This letter was written by James Cornell Biddle (1835-1898), the son of James Cornell Biddle (1795-1838) and Sarah Caldwell Keppele (1798-1877). Maj. Biddle wrote the letter to his cousin—and fiancee—Gertrude Gouverneur Meredith (1839-1905), the daughter of William Morris Meredith (1799-1873) and Catherine Keppele (1801-1853). William M. Meredith was a distinguished leader of the bar in Philadelphia and served as the Secretary of Treasury (1849-50) during the Zachary Taylor administration.
James began his military service as a private in Co. A, 17th Pennsylvania Volunteers. He enlisted on 25 April 1861 and mustered out after three months on 2 August 1861. It was while serving in the 17th Pennsylvania that he wrote the following letter.
On November 1, 1861 he was commissioned as a 1st Lieutenant in Co. C, 27th Pennsylvania Volunteer Infantry. Promoted to Captain and commander of Co. H on November 1, 1862. He was soon tabbed to served on the staff of Major General George Gordon Meade, performing that duty from May 1863 through the July 1863 Gettysburg Campaign, and through the end of the war. On November 5, 1863 he was discharged from the 27th Pennsylvania, and was promoted to Major and Aide-De-Camp, US Volunteers. He was brevetted Lieutenant Colonel, US Volunteers on August 1, 1864, for “faithful and meritorious services in the field” and Colonel, US Volunteers on April 9, 1865 for “gallant and meritorious services during the recent operations resulting the fall of Richmond and the surrender of the insurgent army under General R.E. Lee”.
See also—1862: James Cornell Biddle to Gertrude Gouverneur Meredith transcribed & published on Spared & Shared 3 in August 2013.
June 19th 1861
My Dearest Gertrude,
I have just received yours & Colby’s letters of the 14th inst. I was very anxious to hear from you as I had not heard anything since the 13th and felt quite relieved at the contents, hearing that you were so well. I think Colby’s idea with regard to our movements may be correct as we have fixed our tents & have everything arranged as if it was a permanent thing, but as I have told you, there is no telling from one minute to another where we may be.
Three of our companies have gone to the Potomac as a guard to two pieces of artillery & I should like very much to go myself. This is a horrid place for an encampment. We have but one tree on our ground & an army of pigs must have been here before us as the ground is all rooted up. If it should rain, it will be a regular mud puddle. A detachment of three [men] from each company have been detailed to pick off the secessionists from the other side of the river. I was told this morning they had driven a party away from a cannon & prevented them from taking it away.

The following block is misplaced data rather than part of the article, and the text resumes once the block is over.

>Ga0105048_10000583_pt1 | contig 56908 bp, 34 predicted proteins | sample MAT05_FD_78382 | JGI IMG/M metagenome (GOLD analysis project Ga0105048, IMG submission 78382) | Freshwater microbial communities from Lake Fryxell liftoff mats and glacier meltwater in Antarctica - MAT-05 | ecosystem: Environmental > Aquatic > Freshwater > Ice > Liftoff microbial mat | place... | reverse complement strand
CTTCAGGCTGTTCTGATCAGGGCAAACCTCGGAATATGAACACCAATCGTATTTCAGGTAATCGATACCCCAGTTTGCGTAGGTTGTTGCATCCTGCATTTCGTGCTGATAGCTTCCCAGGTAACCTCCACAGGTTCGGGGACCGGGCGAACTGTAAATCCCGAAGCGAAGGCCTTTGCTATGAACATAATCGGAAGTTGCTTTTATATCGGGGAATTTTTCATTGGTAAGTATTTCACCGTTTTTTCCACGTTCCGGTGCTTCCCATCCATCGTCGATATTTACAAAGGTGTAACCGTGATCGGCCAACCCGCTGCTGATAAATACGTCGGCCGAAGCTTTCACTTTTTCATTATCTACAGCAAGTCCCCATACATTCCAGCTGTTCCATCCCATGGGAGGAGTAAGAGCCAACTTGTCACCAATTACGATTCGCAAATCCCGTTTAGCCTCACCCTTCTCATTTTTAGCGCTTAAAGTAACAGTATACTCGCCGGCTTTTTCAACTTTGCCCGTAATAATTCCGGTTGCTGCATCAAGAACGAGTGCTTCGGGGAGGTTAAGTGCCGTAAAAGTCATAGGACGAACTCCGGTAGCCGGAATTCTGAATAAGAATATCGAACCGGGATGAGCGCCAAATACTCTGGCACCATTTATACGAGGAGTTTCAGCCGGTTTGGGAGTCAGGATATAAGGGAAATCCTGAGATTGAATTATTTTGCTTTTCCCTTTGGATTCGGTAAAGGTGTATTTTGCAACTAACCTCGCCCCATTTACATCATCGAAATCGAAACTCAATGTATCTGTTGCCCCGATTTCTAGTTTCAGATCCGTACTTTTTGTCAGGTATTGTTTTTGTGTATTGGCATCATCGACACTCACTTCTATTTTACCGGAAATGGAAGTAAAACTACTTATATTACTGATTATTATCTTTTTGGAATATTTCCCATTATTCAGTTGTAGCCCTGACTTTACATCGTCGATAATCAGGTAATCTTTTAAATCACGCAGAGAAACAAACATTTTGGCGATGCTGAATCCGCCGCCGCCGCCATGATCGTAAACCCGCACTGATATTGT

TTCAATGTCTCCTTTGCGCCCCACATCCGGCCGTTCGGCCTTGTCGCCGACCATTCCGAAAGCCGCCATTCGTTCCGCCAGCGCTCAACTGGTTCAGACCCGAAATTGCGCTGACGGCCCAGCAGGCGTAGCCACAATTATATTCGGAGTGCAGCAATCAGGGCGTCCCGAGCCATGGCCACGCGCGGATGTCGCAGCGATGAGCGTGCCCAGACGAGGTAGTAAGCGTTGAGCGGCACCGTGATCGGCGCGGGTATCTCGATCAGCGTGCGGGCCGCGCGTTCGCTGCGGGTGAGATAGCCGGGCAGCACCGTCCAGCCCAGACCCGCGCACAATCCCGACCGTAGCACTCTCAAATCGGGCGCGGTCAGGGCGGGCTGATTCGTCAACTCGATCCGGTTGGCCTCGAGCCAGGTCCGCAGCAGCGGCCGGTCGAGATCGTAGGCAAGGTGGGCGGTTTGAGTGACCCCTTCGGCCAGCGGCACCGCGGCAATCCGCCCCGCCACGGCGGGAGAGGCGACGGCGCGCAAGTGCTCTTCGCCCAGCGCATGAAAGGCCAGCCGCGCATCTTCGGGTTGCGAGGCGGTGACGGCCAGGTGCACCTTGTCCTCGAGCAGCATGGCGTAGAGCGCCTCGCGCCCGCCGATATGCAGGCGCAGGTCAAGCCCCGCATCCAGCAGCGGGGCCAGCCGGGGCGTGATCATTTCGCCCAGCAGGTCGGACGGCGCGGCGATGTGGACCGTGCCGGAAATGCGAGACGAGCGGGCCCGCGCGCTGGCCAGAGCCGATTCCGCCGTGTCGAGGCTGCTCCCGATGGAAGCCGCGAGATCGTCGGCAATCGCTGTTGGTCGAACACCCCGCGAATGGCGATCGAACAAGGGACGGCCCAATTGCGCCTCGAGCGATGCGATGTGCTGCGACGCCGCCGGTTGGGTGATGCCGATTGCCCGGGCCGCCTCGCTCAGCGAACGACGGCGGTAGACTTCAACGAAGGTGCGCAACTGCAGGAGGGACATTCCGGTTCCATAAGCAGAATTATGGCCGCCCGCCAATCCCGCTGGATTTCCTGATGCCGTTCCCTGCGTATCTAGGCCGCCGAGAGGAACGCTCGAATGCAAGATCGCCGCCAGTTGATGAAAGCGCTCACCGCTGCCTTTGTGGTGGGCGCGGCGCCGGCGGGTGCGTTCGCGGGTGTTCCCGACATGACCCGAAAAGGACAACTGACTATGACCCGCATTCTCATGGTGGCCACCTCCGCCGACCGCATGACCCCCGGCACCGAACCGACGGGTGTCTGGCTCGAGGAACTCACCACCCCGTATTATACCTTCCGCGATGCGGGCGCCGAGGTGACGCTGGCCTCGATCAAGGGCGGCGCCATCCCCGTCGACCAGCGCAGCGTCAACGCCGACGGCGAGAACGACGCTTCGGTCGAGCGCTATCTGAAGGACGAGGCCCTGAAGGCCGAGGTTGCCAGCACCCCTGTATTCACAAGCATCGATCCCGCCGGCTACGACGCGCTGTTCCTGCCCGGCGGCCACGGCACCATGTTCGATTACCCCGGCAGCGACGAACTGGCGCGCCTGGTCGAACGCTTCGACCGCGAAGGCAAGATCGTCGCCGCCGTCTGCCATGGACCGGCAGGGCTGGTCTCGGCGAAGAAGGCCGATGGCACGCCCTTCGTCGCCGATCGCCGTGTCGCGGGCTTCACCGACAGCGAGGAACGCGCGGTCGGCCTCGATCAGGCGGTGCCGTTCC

I was again on guard last night at a spring preventing any person [from] poisoning it. It has generally been the rule that after being on guard all night, we had the privilege of going where we pleased, but this morning the Colonel had us all drawn up & told us we were the guard of the camp and none of us would be allowed to leave our muskets so that we are now all huddled round this one tree.
We received the Baltimore Sun of Monday which mentions the evacuation of Harper’s Ferry. They say a good many of them have gone to Edwards Ferry 5 miles from here and that now they have a force there of some 7 or 8,000, but it is not likely they will attempt to cross the river. Neither will we do so if such is the case. This is a horribly dull place & the sooner we get out of it, the better I shall like it.
I was very sorry to hear Cassie is still so miserable. I think a little change of air will be of service to her. My darling Diddy, this is the 19th & it is less than one month till my time is up. I shall be too much rejoiced for anything to be with you once more. I think this war is not going to last a very great while as I do not see how the secessionists can hold out against such odds.
Tell Colby [that] Col. [C. P.] Stone is in command of this division. 1 He is quite a young man—not over 35. General Scott thinks a great deal of him and I like him so far as I have seen him. Colby mentions he is going to see our Flags. I wish we had them with us. Col. Patterson told me he would just as soon not receive them till our return as they would get soiled but if we are to gain any honor, I would rather have it under the new colors. The band have been playing almost all the morning. It is a great addition to our camp.